Our website uses cookies

Cookies enable us to provide the best experience possible and help us understand how visitors use our website. By browsing Infosecurity Magazine, you agree to our use of cookies.

Okay, I understand Learn more

Barclays Unveils Vein Scanner to Authenticate Customers

Barclays is taking the fight to banking fraudsters by announcing the roll-out of finger scanners designed to authenticate corporate users by identifying unique vein patterns in their digits.

The Barclays Biometric Reader uses Hitachi’s Finger Vein Authentication Technology, “VeinID”, to grant customers access to their online accounts and authorize payments without the need for PINs or passwords.

Finger vein scanning technology is said to be more accurate than fingerprint biometrics and VeinID already being used by banks in North America, Europe and Japan for online authentication and in ATMs, Barclays said.

Security is further enhanced as Barclays won’t store users’ vein pattern records, and the scanned finger must be attached to a real person for the veins to be authenticated, the bank added.

The vein pattern information itself is apparently stored on a SIM card inside the device, heading off potential privacy issues.

Barclays Personal and Corporate Banking CEO, Ashok Vaswani, claimed that the technology would be a “game-changer” for UK businesses and consumers.

“This solution is at the leading edge of innovation and is in direct response to client concerns about the threat of online fraud while making our customers’ lives easier through its convenience,” he said in a prepared statement.

“We have shown the technology to a range of businesses and the interest and enthusiasm for the product is tremendous.”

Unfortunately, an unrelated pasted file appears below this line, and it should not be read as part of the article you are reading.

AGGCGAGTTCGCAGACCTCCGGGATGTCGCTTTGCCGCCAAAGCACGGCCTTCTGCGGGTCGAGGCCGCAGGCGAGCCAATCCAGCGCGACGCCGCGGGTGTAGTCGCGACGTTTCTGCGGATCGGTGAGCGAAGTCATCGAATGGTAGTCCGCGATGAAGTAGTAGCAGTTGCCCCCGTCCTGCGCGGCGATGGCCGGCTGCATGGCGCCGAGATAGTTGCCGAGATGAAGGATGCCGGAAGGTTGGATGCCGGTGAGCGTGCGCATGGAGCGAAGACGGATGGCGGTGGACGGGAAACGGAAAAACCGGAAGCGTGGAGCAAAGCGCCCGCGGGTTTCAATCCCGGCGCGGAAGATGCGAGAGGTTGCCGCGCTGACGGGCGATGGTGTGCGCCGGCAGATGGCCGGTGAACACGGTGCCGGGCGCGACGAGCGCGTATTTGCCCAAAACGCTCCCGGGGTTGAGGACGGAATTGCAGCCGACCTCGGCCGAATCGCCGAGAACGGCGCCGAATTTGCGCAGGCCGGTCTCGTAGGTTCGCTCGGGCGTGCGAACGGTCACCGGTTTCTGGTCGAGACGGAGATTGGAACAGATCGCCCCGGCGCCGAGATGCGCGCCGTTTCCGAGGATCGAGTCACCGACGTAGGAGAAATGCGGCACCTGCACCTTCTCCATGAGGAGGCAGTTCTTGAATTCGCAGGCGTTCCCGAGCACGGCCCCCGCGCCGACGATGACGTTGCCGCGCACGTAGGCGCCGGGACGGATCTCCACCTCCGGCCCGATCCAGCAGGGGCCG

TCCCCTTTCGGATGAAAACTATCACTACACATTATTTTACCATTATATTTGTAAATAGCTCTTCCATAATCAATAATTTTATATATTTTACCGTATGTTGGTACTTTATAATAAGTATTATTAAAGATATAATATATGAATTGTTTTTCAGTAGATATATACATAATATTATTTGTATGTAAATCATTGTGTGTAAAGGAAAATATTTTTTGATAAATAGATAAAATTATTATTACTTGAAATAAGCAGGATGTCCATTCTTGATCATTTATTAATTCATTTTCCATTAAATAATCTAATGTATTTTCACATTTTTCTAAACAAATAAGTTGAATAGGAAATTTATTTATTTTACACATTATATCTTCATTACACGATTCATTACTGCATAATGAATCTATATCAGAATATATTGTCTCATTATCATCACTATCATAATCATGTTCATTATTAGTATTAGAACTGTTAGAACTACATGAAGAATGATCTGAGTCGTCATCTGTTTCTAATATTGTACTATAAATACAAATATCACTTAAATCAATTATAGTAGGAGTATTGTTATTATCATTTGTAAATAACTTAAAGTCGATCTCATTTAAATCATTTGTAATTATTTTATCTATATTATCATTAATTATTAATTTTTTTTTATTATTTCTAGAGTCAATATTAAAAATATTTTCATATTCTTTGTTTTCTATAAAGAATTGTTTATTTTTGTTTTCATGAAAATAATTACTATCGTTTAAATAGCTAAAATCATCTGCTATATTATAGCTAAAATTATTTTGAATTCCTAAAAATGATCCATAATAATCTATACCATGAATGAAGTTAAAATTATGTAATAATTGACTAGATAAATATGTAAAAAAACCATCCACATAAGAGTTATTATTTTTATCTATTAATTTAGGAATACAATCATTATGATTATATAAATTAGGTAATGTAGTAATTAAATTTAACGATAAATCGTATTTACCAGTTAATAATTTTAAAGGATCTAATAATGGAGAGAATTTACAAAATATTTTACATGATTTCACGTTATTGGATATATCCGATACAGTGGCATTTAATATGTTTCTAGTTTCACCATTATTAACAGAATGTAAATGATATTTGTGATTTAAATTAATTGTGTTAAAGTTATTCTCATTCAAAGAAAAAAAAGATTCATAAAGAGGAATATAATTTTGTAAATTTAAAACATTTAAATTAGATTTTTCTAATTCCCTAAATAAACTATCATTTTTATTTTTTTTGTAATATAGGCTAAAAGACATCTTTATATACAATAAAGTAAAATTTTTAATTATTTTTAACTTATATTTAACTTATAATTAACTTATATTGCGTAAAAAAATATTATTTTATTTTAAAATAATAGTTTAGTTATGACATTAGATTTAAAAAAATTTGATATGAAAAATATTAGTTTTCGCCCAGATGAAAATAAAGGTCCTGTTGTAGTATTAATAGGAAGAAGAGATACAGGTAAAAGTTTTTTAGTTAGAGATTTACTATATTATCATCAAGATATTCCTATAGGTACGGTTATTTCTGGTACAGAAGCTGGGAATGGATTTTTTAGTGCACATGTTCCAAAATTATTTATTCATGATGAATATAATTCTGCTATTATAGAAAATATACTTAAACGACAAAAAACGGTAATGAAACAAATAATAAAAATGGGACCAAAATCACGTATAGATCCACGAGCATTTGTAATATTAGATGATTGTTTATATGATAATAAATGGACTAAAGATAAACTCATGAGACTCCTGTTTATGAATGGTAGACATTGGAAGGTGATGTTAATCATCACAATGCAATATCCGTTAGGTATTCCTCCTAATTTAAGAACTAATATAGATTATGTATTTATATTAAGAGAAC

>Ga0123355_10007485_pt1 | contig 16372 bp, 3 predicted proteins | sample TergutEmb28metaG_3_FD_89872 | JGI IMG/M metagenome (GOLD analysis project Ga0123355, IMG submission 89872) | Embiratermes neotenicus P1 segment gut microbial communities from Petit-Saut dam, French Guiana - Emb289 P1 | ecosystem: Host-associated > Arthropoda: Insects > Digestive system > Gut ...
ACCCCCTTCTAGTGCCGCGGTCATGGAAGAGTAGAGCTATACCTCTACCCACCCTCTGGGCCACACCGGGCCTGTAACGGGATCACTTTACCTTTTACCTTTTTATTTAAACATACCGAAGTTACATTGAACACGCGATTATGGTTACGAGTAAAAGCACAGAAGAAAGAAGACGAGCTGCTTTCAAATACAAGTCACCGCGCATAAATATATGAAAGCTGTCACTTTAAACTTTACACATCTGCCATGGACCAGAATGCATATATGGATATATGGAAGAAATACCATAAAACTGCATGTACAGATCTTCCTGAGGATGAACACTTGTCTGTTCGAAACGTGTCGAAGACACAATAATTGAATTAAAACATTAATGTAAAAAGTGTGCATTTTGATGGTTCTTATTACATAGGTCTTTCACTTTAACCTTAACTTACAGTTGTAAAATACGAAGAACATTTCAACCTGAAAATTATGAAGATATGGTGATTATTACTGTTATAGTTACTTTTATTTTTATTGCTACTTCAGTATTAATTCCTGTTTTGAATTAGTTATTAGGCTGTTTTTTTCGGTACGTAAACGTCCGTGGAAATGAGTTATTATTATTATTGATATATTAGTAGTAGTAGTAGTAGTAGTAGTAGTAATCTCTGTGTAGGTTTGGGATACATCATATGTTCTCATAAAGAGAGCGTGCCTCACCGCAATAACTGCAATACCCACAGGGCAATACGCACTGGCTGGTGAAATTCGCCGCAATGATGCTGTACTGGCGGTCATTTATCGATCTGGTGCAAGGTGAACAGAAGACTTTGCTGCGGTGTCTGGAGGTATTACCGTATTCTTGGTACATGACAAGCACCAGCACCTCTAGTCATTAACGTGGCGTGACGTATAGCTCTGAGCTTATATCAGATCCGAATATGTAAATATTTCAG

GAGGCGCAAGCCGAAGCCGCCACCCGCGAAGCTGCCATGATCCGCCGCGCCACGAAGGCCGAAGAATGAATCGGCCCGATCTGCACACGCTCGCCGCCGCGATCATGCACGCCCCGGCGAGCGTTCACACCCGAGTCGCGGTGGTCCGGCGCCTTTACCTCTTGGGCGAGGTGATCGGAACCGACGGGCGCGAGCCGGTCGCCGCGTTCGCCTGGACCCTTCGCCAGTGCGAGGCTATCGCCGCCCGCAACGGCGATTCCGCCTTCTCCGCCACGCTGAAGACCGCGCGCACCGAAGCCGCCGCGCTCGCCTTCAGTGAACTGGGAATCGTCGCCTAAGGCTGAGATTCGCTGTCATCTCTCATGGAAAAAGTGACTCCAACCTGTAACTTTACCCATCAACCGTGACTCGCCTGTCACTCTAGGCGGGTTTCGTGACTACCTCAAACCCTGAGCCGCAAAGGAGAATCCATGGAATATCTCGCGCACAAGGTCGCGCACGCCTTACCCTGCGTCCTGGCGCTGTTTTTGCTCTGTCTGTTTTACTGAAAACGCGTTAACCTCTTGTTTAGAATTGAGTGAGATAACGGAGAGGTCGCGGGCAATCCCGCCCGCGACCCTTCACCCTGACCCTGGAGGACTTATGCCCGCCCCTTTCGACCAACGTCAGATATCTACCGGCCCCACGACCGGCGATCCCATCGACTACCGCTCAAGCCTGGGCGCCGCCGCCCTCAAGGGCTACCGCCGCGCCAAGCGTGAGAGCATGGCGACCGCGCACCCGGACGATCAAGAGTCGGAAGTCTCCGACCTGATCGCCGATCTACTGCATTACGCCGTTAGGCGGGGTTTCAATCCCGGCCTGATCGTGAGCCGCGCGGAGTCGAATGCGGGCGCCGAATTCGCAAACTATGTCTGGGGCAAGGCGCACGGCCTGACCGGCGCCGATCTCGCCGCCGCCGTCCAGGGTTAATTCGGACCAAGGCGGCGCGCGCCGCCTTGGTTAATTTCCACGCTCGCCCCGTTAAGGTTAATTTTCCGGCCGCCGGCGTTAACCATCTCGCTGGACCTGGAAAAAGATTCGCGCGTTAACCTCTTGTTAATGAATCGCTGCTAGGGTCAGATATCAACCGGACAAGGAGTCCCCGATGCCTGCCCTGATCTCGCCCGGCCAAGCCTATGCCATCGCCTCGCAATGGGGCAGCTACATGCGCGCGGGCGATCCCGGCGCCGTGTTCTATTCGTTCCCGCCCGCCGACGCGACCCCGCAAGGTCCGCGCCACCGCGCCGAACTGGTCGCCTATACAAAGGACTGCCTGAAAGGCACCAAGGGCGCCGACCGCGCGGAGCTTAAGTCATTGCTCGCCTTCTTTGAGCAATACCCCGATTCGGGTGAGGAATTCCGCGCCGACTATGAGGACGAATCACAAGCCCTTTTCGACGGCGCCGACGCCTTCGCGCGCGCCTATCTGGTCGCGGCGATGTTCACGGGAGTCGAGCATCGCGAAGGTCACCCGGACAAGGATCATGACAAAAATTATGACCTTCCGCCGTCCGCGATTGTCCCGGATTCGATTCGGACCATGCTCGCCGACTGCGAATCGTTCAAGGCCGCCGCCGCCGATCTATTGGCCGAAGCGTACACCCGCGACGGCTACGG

Mark James, a security specialist at ESET, gave the news a cautious welcome but said the technology should be implemented in a “multi-layered” approach.

“If we can work towards achieving a secure environment than we should welcome it with open arms, but we must ensure that every attack vector is protected with continued testing and always looking for ways to improve their ability to store and protect our sensitive data,” he told Infosecurity.

Sestus vice president of products, Toyin Adelakun, cautioned that any biometric data used in such systems must be safeguarded with "stringent and many-layered" security.

"Barclays avoided describing this system as 'foolproof' — unlike in the case of its voiceprint system — but it seems equally confident in the security of this finger vein analysis-based system," he told Infosecurity.  

"What is for certain is that the first publicized or high-profile breach will inevitably lead to a major media storm which might have the potential to do more damage to the bank — and its standing in the eyes of its high-net-worth depositors — than the actual breach itself."

VeinID will be rolled out to Barclays corporate customers from 2015 with the possibility of a consumer-wide implementation at some point after that.

What’s Hot on Infosecurity Magazine?